A team of NASA scientists, that also includes a scientist of Indian-origin, has developed Soil Moisture Active Passive (SMAP) satellite. The satellite can predict the severity of droughts worldwide and help farmers to produce the maximum yield.
Launched in November 2014, the mission will collect the local data of agricultural and water managers that are needed worldwide.SMAP uses two microwave instruments to monitor the top 2 inches of soil on Earth’s surface. Together, the instruments create soil moisture estimates with a resolution of about 6 miles (9 kilometers), mapping the entire globe every two or three days.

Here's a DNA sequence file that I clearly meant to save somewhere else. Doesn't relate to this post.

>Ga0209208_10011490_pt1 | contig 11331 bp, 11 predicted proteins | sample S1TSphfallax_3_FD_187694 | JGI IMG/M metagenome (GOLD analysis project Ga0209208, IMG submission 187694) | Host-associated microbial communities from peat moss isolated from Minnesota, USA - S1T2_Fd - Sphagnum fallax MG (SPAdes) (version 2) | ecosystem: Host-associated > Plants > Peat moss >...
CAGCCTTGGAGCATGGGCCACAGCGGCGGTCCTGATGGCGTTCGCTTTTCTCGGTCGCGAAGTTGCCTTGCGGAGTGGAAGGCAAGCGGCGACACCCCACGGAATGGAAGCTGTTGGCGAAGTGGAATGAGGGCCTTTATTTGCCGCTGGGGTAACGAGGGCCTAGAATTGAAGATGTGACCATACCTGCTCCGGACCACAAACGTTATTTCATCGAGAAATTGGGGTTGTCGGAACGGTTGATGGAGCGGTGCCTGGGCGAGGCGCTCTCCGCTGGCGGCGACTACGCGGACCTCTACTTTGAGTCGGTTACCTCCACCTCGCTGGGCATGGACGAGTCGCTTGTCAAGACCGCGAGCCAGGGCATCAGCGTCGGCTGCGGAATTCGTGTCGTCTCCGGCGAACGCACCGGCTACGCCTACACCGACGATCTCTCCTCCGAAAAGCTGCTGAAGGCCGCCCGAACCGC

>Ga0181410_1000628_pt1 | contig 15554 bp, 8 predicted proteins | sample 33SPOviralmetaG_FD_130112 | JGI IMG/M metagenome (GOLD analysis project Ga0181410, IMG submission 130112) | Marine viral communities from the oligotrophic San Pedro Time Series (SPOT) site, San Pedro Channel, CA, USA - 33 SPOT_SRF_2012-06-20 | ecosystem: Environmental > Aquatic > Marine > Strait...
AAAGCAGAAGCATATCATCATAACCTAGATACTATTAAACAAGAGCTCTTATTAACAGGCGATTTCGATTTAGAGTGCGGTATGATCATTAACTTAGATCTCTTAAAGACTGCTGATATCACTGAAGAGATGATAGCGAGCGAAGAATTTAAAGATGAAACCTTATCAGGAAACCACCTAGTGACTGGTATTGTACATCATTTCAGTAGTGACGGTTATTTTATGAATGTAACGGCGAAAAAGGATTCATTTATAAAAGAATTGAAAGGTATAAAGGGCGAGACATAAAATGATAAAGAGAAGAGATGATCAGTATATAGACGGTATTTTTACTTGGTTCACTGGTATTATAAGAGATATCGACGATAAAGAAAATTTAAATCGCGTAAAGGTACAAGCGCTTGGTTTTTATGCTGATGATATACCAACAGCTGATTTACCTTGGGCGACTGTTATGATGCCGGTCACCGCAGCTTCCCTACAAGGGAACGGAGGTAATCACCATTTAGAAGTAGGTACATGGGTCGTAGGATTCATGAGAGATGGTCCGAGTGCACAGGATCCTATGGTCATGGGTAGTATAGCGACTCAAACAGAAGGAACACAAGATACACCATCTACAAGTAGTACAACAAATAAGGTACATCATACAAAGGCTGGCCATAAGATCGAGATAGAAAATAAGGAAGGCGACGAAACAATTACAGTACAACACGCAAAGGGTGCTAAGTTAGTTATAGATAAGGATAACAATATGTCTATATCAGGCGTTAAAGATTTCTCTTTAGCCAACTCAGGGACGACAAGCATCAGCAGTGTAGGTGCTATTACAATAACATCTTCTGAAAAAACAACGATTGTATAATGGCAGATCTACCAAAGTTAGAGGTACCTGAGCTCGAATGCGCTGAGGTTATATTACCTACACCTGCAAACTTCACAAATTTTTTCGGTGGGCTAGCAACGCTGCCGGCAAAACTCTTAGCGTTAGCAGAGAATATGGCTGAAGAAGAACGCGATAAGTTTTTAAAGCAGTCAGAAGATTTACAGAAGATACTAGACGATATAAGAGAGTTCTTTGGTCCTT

The SMAP will enable science and applications users to understand processes that link the terrestrial water, energy and carbon cycles, estimate global water and energy fluxes at the land surface, quantify net carbon flux in boreal landscapes, enhance weather and climate forecast skill, and develop improved flood prediction and drought monitoring capability. SMAP can also assist in predicting how dramatic drought will be, and then its data can help farmers plan their recovery from drought.